Paul Adolf Seehaus. Bridge (Brücke) (plate, loose leaf) from the periodical Das Kunstblatt, vol. 2, no. 10 (Oct 1918). 1918 (executed 1917)
Paul Adolf Seehaus

Bridge (Brücke) (plate, loose leaf) from the periodical Das Kunstblatt, vol. 2, no. 10 (Oct 1918)

1918 (executed 1917)
Not on view
Medium
Etching
Dimensions
plate: 3 1/8 x 3 7/8" (7.9 x 9.8cm); page: 8 3/8 x 10 3/4" (21.3 x 27.3 cm)
Publisher
Verlag Gustav Kiepenheuer, Weimar
Edition
Deluxe edition: 110; plus an unknown number of trial proofs before the edition and a posthumous edition of 25 signed by Gertrud Drascher
Credit
Transferred from the Museum Library
Object number
683.1949
Department
Drawings and Prints

Published monthly for sixteen years, Das Kunstblatt promoted the work of living artists and the spirit of the "new art" in all its forms, eventually covering art, theater, film, literature, and architecture. The title is an antiquated word for print that, more generally, translates as "art paper." Das Kunstblatt reflected the discerning taste of its founder and editor, Paul Westheim. In an opening salvo, Westheim explained that the true artist went beyond creating pretty, lifelike surfaces to probe "the depths of being." He named Edvard Munch, Emil Nolde, Ernst Barlach, Wilhelm Lehmbruck, Oskar Kokoschka, Erich Heckel, and Ernst Ludwig Kirchner as exemplars of this modern ideal. Later, Das Kunstblatt provided equally impassioned support of sharply critical artists such as Otto Dix, George Grosz, and other practitioners of Neue Sachlichkeit. Leading novelists, playwrights, curators, and critics also contributed to the journal, including Bertolt Brecht, Theodor Däubler, Alfred Döblin, Carl Einstein, Gustav Hartlaub, and Franz Roh.

From the beginning, Das Kunstblatt was international in scope, featuring works that satisfied Westheim's definitions of modern art no matter the source. Most issues included an original print (two in the deluxe edition). The publication also brought together art historical essays on African, Indian, and Asian art—a cosmopolitan style that provoked condemnation by the Nazis. The last issue appeared in March 1933, and that summer Westheim fled Germany.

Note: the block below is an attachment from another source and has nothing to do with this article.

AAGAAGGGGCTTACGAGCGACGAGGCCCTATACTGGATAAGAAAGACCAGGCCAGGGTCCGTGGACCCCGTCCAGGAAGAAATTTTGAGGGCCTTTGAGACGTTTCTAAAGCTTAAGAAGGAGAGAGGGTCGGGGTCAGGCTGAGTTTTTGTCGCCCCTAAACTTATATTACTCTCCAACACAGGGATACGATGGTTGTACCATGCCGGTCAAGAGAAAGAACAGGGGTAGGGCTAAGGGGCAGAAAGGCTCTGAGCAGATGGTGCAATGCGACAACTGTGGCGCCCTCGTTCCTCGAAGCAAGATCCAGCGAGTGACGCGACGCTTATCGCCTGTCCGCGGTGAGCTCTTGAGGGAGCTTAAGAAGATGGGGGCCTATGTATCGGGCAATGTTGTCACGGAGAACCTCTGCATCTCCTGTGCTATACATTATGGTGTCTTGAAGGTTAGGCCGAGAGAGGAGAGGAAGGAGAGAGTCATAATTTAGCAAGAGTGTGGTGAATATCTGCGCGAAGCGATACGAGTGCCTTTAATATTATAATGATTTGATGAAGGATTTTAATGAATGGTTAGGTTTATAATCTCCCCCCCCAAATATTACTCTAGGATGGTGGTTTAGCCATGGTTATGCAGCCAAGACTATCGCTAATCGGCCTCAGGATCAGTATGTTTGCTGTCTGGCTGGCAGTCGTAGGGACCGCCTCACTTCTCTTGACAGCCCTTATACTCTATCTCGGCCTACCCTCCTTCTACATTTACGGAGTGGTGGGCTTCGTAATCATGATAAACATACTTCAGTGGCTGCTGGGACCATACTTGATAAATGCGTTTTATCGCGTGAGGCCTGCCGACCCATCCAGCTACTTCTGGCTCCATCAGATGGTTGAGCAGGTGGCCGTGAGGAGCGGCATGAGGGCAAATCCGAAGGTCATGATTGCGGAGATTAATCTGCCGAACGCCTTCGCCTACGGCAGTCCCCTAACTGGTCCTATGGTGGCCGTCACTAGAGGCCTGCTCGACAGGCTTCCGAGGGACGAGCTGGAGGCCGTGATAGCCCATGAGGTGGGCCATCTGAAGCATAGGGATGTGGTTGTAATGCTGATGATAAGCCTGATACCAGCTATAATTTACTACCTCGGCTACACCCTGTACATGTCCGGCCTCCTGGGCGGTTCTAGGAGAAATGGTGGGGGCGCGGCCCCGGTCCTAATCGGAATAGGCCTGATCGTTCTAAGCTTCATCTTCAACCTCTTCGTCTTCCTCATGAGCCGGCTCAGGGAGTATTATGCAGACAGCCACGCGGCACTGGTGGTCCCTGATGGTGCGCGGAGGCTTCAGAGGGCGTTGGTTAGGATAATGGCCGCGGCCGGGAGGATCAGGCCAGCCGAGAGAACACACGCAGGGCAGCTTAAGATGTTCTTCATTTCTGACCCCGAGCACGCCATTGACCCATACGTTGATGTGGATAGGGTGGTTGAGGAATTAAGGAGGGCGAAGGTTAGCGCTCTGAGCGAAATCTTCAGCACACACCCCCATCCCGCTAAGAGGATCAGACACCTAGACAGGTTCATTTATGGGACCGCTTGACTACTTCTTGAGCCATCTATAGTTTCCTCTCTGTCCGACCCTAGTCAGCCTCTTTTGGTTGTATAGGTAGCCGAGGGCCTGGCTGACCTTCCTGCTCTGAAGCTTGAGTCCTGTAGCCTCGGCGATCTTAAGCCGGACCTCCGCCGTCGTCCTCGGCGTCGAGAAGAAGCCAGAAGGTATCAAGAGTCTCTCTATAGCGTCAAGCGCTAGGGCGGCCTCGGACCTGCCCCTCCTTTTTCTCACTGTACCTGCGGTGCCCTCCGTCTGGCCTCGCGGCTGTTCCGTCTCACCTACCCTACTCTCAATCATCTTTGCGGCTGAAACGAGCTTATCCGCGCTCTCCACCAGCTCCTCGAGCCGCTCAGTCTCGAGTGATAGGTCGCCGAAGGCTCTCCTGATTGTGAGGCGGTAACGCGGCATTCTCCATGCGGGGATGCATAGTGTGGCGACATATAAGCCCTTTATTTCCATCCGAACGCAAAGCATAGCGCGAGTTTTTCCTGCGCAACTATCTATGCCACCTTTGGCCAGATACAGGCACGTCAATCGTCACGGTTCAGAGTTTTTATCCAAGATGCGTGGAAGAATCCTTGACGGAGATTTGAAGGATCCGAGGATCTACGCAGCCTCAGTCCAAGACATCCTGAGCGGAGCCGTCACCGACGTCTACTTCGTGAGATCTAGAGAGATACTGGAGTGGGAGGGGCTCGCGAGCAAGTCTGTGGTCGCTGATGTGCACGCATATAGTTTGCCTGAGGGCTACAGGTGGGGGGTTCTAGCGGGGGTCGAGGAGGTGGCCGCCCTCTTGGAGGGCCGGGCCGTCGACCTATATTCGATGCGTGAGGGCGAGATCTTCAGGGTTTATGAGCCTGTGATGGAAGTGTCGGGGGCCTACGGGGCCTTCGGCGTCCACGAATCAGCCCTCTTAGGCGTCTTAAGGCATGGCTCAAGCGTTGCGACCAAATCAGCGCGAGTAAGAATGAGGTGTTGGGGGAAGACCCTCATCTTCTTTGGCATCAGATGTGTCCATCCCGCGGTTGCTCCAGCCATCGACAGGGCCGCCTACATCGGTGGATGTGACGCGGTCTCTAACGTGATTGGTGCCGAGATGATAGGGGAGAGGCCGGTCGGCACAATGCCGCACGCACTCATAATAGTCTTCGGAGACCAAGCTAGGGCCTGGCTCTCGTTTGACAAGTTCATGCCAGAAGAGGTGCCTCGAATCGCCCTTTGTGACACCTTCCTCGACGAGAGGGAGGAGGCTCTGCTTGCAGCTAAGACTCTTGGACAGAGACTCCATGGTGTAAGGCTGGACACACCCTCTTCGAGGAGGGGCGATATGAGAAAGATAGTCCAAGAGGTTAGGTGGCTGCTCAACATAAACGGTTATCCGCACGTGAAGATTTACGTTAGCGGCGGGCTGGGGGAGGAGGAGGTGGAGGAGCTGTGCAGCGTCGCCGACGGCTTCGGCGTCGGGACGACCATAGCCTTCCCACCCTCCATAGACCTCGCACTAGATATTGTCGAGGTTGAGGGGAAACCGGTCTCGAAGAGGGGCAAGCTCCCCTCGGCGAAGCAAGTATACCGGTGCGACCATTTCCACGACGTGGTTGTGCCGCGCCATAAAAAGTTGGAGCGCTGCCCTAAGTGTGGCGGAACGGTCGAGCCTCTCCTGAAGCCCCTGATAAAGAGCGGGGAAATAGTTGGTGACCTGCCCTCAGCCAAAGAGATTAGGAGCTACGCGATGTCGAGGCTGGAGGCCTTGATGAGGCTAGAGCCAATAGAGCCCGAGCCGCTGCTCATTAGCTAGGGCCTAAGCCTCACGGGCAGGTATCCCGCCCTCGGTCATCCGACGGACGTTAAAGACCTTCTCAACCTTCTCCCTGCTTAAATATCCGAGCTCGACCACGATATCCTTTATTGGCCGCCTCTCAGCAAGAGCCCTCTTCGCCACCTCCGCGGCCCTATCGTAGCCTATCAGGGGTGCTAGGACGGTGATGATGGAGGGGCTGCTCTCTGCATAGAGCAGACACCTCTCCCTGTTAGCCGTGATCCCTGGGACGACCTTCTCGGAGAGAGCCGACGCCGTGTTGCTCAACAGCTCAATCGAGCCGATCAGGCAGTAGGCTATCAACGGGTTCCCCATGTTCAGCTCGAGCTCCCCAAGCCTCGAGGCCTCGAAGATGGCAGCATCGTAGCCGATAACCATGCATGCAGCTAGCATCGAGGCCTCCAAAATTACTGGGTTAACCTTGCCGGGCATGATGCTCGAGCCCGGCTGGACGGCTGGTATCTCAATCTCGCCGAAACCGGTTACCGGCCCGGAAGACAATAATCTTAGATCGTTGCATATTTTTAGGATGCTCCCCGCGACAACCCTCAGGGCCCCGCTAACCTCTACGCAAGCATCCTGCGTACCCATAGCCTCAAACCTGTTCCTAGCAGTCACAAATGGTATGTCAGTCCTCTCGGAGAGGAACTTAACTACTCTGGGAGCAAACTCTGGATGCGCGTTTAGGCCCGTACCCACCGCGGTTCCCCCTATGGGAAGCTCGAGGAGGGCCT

Publication excerpt from Heather Hess, German Expressionist Digital Archive Project, German Expressionism: Works from the Collection. 2011.

Provenance Research Project
This work is included in the Provenance Research Project, which investigates the ownership history of works in MoMA's collection.
44th Street Gallery, New York; sold to the Museum of Modern Art Library, New York, c. 1945; transferred from the Library to the Print Department, 1949

If you have any questions or information to provide about the listed works, please e-mail provenance@moma.org or write to:

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Pictured above: Vasily Kandinsky. Panel for Edwin R. Campbell No. 2 (detail). 1914. Oil on canvas, 64 1/8 x 48 3/8" (162.6 x 122.7 cm). Nelson A. Rockefeller Fund (by exchange). © 2009 Artists Rights Society (ARS), New York / ADAGP, Paris

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Image permissions

In order to effectively service requests for images, The Museum of Modern Art entrusts the licensing of images of works of art in its collections to the agencies Scala Archives and Art Resource. As MoMA’s representatives, these agencies supply high-resolution digital image files provided to them directly by the Museum's imaging studios.

All requests to reproduce works of art from MoMA's collection within North America (Canada, U.S., Mexico) should be addressed directly to Art Resource at 536 Broadway, New York, New York 10012. Telephone (212) 505-8700; fax (212) 505-2053; requests@artres.com; artres.com. Requests from all other geographical locations should be addressed directly to Scala Group S.p.A., 62, via Chiantigiana, 50012 Bagno a Ripoli/Firenze, Italy. Telephone 39 055 6233 200; fax 39 055 641124; firenze@scalarchives.com; scalarchives.com.

Requests for permission to reprint text from MoMA publications should be addressed to text_permissions@moma.org.

Related links:
Outside North America: Scala Archives
North America: Art Resource